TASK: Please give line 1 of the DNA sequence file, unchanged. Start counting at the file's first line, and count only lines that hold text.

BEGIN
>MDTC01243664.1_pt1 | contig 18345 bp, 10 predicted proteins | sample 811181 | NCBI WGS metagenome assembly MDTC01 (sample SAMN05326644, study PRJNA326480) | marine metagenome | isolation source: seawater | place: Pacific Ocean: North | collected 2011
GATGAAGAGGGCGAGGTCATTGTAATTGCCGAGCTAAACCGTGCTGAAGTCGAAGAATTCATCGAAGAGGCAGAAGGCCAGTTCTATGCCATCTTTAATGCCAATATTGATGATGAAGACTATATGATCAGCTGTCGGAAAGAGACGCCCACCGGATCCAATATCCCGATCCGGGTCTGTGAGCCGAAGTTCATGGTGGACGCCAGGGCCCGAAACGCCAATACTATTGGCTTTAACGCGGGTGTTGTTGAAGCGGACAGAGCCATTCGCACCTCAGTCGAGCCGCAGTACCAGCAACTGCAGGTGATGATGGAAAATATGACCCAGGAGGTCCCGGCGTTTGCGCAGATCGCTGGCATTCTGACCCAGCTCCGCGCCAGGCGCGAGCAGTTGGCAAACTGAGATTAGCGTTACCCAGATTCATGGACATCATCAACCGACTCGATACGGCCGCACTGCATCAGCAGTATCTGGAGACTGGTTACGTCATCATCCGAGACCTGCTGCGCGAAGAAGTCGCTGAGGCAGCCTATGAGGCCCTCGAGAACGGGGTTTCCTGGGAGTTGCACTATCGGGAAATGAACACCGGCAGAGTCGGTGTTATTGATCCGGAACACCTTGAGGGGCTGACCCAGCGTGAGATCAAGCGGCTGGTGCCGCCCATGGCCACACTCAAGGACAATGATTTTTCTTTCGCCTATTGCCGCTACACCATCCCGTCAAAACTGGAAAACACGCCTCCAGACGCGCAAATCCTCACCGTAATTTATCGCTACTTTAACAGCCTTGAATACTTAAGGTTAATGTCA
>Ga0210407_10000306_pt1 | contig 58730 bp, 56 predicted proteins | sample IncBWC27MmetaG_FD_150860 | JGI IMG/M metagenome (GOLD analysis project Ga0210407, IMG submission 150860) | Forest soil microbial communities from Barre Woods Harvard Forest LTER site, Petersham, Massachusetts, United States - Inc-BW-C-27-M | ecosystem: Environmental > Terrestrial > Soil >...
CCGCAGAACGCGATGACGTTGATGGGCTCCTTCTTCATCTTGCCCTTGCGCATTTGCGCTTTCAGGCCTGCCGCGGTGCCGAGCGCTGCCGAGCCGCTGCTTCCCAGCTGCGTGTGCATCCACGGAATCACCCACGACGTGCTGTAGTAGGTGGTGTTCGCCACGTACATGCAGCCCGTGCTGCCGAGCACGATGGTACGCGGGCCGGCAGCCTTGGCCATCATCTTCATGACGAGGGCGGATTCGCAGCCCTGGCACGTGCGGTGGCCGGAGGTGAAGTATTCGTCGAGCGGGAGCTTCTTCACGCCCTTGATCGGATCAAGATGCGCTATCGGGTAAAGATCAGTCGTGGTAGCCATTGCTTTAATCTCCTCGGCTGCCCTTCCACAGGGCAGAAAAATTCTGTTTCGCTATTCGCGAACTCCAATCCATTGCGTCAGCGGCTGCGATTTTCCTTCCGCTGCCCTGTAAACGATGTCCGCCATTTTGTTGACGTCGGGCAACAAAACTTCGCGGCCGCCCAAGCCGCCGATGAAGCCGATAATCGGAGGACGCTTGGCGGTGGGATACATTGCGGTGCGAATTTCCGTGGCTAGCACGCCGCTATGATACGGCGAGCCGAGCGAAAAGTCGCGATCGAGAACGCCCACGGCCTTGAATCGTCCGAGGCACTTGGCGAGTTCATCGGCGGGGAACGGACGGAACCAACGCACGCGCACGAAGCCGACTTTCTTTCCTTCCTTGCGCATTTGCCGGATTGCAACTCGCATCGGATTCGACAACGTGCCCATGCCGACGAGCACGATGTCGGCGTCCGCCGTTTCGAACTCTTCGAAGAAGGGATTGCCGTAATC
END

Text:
>MDTC01243664.1_pt1 | contig 18345 bp, 10 predicted proteins | sample 811181 | NCBI WGS metagenome assembly MDTC01 (sample SAMN05326644, study PRJNA326480) | marine metagenome | isolation source: seawater | place: Pacific Ocean: North | collected 2011